Truth Meets Fiction | Print |
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Written by Christina Hamlett   

In 1823, Lord Byron was credited with making the observation that truth is stranger than fiction in his poem “Don Juan”.

While many a writer has trolled the pages of history books, daily newspapers, and personal journals for inspiration, the success of a fictional adaptation depends in large part on the story’s ability to resonate with its target audience. This is especially the case when real-life events seem far removed from our contemporary mindset as a result of time, distance and/or culture. The screenwriting exercises in this month’s issue revolve around the challenges of keeping kernels of truth in the picture while delivering a commercially viable premise. For younger students who haven’t yet mastered the basics of script structure, these lesson ideas lend themselves to extemporaneous storytelling and role-playing skits. Older students are encouraged to draft scenes into correctly formatted screenplays as well as film them for peer review.


These discussion questions provide a good foundation prior to choosing which exercises to try first.

1. Identify three movies you’ve seen that are based on real-life characters or historic events. For each film you choose, how closely did the writers follow the actual fact patterns? If they took liberties, what were they? Did this enhance or detract from your enjoyment of the movie?

2. Do you think that certain real-life events or bio-pics should be off-limits to film producers? If so, what are they and why do you believe they do more harm than good?

3. Shakespeare often used his plays as a way to criticize the monarchy without risking his life. Modern writers for film and television employ this same strategy in fictional works as a way to make commentary on current events and/or influence public opinion. Identify a movie or TV series with a strong element of subtext. What are the writers really saying?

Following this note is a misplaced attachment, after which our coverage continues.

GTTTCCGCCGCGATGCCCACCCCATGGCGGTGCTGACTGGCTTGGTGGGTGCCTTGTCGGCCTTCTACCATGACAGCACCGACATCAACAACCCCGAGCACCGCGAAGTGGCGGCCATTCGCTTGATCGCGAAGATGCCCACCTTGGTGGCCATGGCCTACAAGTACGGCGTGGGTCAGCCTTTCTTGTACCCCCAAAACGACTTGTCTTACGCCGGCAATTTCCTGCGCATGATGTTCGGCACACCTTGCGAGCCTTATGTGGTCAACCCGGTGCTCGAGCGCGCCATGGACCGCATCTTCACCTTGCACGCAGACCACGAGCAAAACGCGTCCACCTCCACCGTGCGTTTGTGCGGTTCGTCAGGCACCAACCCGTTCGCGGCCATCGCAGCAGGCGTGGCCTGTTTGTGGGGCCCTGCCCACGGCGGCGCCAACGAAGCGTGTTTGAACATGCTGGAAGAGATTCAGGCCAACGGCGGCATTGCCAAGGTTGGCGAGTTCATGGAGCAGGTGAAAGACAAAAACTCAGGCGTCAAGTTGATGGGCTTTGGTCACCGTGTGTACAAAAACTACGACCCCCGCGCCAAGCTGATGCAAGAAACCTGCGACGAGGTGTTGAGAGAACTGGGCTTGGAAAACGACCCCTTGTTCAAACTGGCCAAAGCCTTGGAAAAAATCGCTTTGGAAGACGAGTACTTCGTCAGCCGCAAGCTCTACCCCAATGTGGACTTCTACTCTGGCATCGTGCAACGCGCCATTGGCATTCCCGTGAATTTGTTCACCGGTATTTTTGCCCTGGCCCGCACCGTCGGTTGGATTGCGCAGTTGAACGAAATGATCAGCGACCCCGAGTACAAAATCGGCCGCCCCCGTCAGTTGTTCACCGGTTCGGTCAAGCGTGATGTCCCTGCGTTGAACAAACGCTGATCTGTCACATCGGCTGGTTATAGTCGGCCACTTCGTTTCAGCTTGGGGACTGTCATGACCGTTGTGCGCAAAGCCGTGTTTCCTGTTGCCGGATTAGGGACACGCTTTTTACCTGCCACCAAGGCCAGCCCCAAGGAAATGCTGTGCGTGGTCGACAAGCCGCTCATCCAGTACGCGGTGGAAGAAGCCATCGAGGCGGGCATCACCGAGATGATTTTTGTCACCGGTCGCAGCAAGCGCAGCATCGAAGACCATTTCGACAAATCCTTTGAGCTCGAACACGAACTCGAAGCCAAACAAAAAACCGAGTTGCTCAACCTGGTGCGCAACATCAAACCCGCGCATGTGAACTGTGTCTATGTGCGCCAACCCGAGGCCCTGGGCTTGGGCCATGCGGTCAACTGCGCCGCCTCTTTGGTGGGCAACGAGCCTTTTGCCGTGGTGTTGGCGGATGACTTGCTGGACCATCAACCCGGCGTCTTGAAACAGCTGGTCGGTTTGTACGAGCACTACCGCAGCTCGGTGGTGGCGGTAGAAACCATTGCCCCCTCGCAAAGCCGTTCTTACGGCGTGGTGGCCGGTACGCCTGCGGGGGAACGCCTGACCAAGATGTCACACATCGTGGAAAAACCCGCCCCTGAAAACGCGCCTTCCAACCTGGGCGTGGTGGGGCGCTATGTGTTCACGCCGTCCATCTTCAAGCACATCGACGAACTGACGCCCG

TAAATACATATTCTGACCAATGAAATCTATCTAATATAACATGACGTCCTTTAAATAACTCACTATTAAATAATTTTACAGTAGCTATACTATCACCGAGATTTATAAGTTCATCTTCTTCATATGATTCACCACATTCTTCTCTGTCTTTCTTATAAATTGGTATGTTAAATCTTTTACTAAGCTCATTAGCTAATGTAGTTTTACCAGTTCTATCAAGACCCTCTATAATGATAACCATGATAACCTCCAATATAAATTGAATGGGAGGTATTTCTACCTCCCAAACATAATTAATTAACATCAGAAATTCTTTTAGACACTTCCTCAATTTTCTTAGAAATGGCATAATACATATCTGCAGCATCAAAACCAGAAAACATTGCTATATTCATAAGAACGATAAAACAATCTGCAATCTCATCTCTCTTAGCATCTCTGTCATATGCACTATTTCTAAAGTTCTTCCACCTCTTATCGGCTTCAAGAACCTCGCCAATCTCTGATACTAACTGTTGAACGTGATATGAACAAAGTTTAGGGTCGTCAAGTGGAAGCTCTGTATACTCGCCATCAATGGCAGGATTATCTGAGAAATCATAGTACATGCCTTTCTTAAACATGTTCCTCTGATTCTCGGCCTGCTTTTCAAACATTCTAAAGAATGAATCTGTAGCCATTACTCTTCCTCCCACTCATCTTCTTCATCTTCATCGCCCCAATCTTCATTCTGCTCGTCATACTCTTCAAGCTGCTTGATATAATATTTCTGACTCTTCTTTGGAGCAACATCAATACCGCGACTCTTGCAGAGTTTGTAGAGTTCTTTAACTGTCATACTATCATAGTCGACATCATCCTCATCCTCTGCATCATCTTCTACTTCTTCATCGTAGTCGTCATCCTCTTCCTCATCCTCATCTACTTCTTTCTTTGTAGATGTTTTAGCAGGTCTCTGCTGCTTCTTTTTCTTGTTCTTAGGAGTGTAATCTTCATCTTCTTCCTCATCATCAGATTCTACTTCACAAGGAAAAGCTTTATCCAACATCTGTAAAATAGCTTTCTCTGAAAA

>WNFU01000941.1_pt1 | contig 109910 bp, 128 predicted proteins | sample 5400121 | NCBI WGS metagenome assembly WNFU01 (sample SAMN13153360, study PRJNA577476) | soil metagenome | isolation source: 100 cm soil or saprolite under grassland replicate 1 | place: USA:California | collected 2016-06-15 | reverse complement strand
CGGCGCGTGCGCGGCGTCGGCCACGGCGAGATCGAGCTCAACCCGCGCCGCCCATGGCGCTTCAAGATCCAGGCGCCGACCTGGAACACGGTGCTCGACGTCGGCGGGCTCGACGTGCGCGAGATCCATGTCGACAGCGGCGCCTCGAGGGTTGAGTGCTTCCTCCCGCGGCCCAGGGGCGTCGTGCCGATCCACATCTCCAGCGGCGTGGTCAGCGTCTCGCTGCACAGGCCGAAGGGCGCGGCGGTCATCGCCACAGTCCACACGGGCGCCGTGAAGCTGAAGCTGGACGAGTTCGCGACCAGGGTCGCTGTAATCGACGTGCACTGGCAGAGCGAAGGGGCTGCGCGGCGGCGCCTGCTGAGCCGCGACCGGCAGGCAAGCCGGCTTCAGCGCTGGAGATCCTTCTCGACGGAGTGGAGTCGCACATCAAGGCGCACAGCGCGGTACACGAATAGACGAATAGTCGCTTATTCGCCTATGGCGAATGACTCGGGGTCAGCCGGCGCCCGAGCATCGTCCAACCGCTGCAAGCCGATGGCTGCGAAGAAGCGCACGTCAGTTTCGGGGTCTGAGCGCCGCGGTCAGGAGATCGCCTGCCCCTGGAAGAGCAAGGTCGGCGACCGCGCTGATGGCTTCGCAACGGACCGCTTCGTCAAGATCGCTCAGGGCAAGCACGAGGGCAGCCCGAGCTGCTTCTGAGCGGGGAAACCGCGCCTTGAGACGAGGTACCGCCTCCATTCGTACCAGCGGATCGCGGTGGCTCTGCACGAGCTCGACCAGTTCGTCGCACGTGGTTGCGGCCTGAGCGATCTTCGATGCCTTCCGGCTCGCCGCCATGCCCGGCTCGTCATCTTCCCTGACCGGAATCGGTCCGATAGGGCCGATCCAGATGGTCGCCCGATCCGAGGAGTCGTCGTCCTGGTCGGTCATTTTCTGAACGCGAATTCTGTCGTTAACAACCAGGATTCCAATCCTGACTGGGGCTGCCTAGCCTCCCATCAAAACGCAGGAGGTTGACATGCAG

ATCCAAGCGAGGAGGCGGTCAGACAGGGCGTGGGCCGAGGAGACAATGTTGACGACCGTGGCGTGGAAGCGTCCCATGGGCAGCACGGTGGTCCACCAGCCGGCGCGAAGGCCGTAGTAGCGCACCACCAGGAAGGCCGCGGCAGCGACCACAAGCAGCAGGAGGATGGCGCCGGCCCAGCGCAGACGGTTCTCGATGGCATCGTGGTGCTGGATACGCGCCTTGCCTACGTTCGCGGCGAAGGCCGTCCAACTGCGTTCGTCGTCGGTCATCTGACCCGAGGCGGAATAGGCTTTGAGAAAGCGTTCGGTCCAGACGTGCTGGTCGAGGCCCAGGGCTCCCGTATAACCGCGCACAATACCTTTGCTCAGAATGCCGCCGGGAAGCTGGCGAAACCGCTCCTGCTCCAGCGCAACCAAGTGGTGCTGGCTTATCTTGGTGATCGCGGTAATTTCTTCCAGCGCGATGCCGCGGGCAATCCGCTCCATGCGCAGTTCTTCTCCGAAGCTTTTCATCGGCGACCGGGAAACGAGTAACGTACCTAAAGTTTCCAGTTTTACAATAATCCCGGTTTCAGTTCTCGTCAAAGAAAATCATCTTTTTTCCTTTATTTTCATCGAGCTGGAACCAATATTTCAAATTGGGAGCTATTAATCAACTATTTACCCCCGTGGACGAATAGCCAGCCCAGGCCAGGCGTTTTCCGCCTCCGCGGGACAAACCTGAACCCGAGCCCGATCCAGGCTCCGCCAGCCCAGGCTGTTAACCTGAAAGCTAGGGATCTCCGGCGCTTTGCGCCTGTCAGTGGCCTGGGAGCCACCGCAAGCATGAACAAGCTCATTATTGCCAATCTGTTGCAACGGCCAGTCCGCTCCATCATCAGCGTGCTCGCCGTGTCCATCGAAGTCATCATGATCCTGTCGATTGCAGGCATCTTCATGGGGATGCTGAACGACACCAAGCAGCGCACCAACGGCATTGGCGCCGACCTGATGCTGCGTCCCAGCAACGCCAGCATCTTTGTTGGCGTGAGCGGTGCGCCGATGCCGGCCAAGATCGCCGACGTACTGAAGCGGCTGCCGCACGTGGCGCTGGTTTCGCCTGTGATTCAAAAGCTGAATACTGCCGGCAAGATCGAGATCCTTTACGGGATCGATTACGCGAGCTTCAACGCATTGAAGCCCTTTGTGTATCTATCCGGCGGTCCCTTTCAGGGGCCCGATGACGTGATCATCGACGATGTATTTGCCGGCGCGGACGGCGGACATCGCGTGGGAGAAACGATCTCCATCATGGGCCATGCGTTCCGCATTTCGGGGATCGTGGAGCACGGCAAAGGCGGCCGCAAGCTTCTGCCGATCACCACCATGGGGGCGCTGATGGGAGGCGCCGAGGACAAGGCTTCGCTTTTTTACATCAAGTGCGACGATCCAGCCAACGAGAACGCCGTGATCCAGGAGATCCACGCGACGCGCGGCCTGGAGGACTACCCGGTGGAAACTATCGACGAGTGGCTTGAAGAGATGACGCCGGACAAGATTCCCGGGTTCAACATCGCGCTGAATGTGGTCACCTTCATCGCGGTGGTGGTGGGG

4. Filmmakers frequently invent fictional characters to interact with real-life individuals as a way to engage our emotions. In James Cameron’s Titanic, for instance, Rose DeWitt Bukater and Jack Dawson are respectively representative of first-class and steerage travelers on the ill-fated voyage but were not on the actual passenger manifest. Identify three other movies with “fake” players that seemed real. Explain what purpose they filled in the storyline.

5. What real-life event or biography would you most like to see depicted on the silver screen? Why? Who would you cast in the primary roles? What would be the biggest obstacle(s) in producing this story?


In May of 1889, over 2,000 people in Johnstown, Pennsylvania lost their lives in one of the country’s most devastating floods. Disaster relief was led by a volunteer organization established only eight years before: the American Red Cross. Arriving on the scene within the first week and remaining for the following five months to assist the victims was the organization’s first president, Clara Barton.

Your assignment: You have been hired to produce a documentary on the Johnstown flood. Prepare a two-page outline in which you identify how you will tell this tragic story. Elements to consider include photographs, reenactments, voiceovers, music, and commentary by modern experts.


On New Year’s Day in 1892, an Irish teenager named Annie Moore became the first immigrant to pass through the doors of the new receiving station at Ellis Island. Though the press made much ado about her arrival and reunion with the family members who had preceded Annie and her brothers in coming to America, little is known of what happened to her in the years that followed.